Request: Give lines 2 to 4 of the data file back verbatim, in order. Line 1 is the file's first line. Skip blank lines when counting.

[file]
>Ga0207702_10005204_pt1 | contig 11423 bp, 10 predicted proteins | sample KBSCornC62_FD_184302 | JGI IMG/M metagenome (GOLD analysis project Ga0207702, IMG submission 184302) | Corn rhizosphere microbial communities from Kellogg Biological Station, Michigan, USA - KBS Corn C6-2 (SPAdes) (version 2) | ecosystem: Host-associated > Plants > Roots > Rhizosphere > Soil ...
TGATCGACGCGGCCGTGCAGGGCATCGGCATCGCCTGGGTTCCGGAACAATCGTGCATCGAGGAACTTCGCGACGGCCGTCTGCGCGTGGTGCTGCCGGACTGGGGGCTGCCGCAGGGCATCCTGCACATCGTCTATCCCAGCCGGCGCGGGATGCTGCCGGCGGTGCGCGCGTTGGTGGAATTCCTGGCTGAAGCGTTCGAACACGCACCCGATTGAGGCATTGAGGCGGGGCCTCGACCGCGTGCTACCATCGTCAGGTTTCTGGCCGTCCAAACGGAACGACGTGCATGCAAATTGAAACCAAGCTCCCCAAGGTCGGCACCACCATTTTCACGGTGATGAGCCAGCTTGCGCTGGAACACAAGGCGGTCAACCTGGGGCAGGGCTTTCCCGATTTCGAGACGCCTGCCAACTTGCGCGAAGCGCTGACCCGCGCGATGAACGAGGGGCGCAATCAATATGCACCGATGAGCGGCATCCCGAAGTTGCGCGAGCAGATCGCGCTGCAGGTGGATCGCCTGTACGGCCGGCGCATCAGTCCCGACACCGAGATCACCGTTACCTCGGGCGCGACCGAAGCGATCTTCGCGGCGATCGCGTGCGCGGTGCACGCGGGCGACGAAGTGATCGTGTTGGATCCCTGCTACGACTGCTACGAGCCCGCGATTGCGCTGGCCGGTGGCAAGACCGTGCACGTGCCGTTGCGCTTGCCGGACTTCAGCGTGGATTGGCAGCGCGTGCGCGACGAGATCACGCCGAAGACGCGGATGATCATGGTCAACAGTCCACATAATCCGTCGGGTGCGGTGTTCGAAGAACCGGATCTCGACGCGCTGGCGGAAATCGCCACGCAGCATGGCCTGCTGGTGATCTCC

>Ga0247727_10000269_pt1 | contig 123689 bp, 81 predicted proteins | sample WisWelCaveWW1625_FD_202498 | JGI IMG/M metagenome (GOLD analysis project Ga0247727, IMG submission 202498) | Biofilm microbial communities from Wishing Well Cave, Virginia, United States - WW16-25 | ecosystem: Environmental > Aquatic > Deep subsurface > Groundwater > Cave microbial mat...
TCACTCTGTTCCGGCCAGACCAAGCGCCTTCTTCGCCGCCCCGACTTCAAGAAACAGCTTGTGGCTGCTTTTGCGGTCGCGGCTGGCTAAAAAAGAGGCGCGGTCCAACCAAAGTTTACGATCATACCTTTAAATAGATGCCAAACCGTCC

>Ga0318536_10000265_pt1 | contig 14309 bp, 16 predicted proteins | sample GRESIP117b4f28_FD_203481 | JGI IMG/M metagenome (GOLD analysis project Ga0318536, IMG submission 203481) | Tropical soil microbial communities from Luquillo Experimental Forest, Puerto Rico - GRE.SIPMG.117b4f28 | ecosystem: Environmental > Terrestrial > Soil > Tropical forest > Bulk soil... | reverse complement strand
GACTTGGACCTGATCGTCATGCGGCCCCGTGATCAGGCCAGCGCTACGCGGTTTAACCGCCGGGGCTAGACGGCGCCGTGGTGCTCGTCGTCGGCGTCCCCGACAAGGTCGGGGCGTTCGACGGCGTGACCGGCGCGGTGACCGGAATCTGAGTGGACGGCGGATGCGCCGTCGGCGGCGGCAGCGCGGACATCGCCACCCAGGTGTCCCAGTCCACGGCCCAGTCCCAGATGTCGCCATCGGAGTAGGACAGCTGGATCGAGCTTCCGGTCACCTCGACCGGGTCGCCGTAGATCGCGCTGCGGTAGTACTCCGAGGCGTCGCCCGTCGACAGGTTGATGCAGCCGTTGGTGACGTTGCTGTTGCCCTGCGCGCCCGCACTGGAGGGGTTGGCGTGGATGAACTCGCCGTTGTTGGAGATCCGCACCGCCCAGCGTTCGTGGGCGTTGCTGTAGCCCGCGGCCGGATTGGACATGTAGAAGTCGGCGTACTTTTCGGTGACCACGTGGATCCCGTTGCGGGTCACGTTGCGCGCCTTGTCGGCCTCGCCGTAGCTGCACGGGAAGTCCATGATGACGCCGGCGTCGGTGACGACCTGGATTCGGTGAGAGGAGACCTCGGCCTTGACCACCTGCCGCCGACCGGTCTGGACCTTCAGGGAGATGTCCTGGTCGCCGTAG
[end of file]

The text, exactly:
TGATCGACGCGGCCGTGCAGGGCATCGGCATCGCCTGGGTTCCGGAACAATCGTGCATCGAGGAACTTCGCGACGGCCGTCTGCGCGTGGTGCTGCCGGACTGGGGGCTGCCGCAGGGCATCCTGCACATCGTCTATCCCAGCCGGCGCGGGATGCTGCCGGCGGTGCGCGCGTTGGTGGAATTCCTGGCTGAAGCGTTCGAACACGCACCCGATTGAGGCATTGAGGCGGGGCCTCGACCGCGTGCTACCATCGTCAGGTTTCTGGCCGTCCAAACGGAACGACGTGCATGCAAATTGAAACCAAGCTCCCCAAGGTCGGCACCACCATTTTCACGGTGATGAGCCAGCTTGCGCTGGAACACAAGGCGGTCAACCTGGGGCAGGGCTTTCCCGATTTCGAGACGCCTGCCAACTTGCGCGAAGCGCTGACCCGCGCGATGAACGAGGGGCGCAATCAATATGCACCGATGAGCGGCATCCCGAAGTTGCGCGAGCAGATCGCGCTGCAGGTGGATCGCCTGTACGGCCGGCGCATCAGTCCCGACACCGAGATCACCGTTACCTCGGGCGCGACCGAAGCGATCTTCGCGGCGATCGCGTGCGCGGTGCACGCGGGCGACGAAGTGATCGTGTTGGATCCCTGCTACGACTGCTACGAGCCCGCGATTGCGCTGGCCGGTGGCAAGACCGTGCACGTGCCGTTGCGCTTGCCGGACTTCAGCGTGGATTGGCAGCGCGTGCGCGACGAGATCACGCCGAAGACGCGGATGATCATGGTCAACAGTCCACATAATCCGTCGGGTGCGGTGTTCGAAGAACCGGATCTCGACGCGCTGGCGGAAATCGCCACGCAGCATGGCCTGCTGGTGATCTCC

>Ga0247727_10000269_pt1 | contig 123689 bp, 81 predicted proteins | sample WisWelCaveWW1625_FD_202498 | JGI IMG/M metagenome (GOLD analysis project Ga0247727, IMG submission 202498) | Biofilm microbial communities from Wishing Well Cave, Virginia, United States - WW16-25 | ecosystem: Environmental > Aquatic > Deep subsurface > Groundwater > Cave microbial mat...
TCACTCTGTTCCGGCCAGACCAAGCGCCTTCTTCGCCGCCCCGACTTCAAGAAACAGCTTGTGGCTGCTTTTGCGGTCGCGGCTGGCTAAAAAAGAGGCGCGGTCCAACCAAAGTTTACGATCATACCTTTAAATAGATGCCAAACCGTCC